Archive for Galanthus ‘Bertram Anderson’

The 2019 Snowdrop Season Part Two

Posted in bulbs for shade, my garden, snowdrops, winter, winter interest with tags , , , , , , , , , , , , , , , , , , , , , on March 6, 2019 by Carolyn @ Carolyns Shade Gardens

‘Wendy’s Gold’ is an elegant beauty.  It has taken me eight years to capture on film the graceful look and beautiful stature of this snowdrop.

In my last post The 2019 Snowdrop Season Part One, I showed some of my snowdrop photos that really communicate the essence of that particular selection.  To read it, click here.  I explained that there is nothing I like better than roaming around our garden photographing my collection and focusing on the differences that make each snowdrop so special.  The cold weather we have been experiencing is prolonging the snowdrop season, and many have yet to bloom.  Here are some more of my other recent captures:

Nursery News:  Carolyn’s Shade Gardens is a retail nursery located in Bryn Mawr, PA, specializing in showy, colorful, and unusual plants for shade.  The only plants that we ship are snowdrops and miniature hostas.  For catalogues and announcements of events, please send your full name, location, and cell number (for back up use only) to carolyn@carolynsshadegardens.com.  Click here to get to the home page of our website for catalogues and information about our nursery and to subscribe to our blog.

 

‘Wendy’s Gold’ in a group.  It is a good multiplier for me in a sloped location in my rock garden that gets deciduous shade.  I am currently trying it in two other locations.  There is a lot of variability in the growth rate of different snowdrops in different cultural conditions, and I am constantly experimenting.

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Galanthus reginae-olgae, sometimes called Queen Olga’s snowdrop as it was named after Queen Olga of Greece, blooms around October 15 in my garden.  During this unusual 2018-2019 season, the flowers lasted forever—this photo was taken December 3.  It received a coveted Award of Garden Merit from the Royal Horticultural Society (“RHS AGM”), one of only 28 snowdrops to do so.

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‘Three Ships’ never disappoints and always sails in around Christmas.  However, it is very slow to multiply.  RHS AGM

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On the other hand, ‘Faringdon Double’ blooms between Christmas and New Years and is a vigorous multiplier.  It took five years of attempts to portray all it charms in this photo.

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‘John Gray’ is an early snowdrop with very large flowers.  It was selected by avid gardener John Gray of Suffolk, England, and rescued from his garden, along with the famous ‘Mighty Atom’, and named by renowned horticulturist Bertram Anderson after Gray died in 1951.  RHS AGM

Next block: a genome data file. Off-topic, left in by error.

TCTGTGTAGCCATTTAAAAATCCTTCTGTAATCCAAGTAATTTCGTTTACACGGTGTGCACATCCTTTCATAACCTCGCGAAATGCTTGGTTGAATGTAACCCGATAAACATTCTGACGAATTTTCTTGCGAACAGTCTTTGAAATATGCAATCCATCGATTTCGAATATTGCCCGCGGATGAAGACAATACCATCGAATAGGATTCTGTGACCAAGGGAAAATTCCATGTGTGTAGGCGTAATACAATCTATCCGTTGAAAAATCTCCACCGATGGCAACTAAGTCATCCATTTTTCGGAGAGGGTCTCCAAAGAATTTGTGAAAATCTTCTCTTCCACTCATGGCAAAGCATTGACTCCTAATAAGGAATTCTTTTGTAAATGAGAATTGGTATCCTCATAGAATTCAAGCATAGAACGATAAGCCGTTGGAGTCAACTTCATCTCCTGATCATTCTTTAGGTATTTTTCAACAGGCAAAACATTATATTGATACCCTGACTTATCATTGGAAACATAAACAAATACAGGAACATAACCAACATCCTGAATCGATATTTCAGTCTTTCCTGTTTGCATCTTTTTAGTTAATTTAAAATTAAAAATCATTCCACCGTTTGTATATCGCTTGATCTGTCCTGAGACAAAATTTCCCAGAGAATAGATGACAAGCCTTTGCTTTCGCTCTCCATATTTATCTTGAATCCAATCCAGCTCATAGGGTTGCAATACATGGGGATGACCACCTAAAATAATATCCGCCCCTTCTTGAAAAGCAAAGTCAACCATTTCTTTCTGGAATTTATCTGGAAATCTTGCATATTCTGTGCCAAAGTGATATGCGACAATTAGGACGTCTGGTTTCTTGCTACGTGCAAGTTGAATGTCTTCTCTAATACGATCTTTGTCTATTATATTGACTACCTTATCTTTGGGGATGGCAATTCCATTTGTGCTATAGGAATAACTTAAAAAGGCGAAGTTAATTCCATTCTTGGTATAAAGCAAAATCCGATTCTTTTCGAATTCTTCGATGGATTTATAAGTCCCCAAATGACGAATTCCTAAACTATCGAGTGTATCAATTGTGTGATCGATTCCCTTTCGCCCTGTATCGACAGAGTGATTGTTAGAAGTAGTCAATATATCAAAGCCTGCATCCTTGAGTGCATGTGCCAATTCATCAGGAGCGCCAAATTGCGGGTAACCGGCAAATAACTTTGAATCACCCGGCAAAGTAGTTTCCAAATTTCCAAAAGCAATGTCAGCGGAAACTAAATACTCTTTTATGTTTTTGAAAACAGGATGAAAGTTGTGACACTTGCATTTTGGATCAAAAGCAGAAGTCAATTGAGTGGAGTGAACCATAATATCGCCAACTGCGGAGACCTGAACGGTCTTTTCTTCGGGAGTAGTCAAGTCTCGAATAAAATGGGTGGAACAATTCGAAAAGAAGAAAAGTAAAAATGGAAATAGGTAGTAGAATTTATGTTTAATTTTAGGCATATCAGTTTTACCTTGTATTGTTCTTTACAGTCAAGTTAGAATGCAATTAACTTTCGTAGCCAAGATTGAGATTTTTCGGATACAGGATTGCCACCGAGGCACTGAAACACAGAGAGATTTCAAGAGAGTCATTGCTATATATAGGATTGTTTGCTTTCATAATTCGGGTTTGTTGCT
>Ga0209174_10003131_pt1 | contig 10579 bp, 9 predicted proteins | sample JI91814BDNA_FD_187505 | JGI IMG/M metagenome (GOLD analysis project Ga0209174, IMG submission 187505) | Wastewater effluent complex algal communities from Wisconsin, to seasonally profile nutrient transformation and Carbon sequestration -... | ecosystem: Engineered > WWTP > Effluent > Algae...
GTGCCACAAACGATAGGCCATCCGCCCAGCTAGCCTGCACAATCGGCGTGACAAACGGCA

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‘Merlin’, along with the other iconic snowdrops ‘Magnet’, ‘Galatea’, and ‘Robin Hood’, were all selected by James Allen, called by the book The Galanthophiles “one of the greatest of all galanthophiles.”  I have found its particular combination of large bright white outer segments with bright green inner segments edged in white to be particularly difficult to show on film.  After nine years of trying, I am happy with this photo.  Although other snowdrops have come along with solid green inners, I do not think ‘Merlin’ has met it’s match.  RHS AGM

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‘Starling’ is a much more recent introduction selected by my friend the internationally famous snowdrop expert Alan Street at Avon Bulbs in England.  Its name means little star.  In my garden it is very vigorous, with a mass of roots and a large clump of leaves on each plant.

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‘Mrs. Macnamara’ is tall, elegant, and very early, making it stand out in the garden.  It originated from Dylan Thomas’s mother-in-law and was named for her by John Morley of North Green Snowdrops.  RHS AGM

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‘Bill Clark’ is new to me, and I particularly sought it out so that I can compare it to ‘Wendy’s Gold’ and ‘Madelaine’.  All three are Galanthus plicatus, the Crimean snowdrop species, with bright yellow flowers.  It is named after the Warden of Wandlebury Ring, an Iron Age hillfort located in Cambridgeshire, England, where ‘Bill Clark’ was discovered.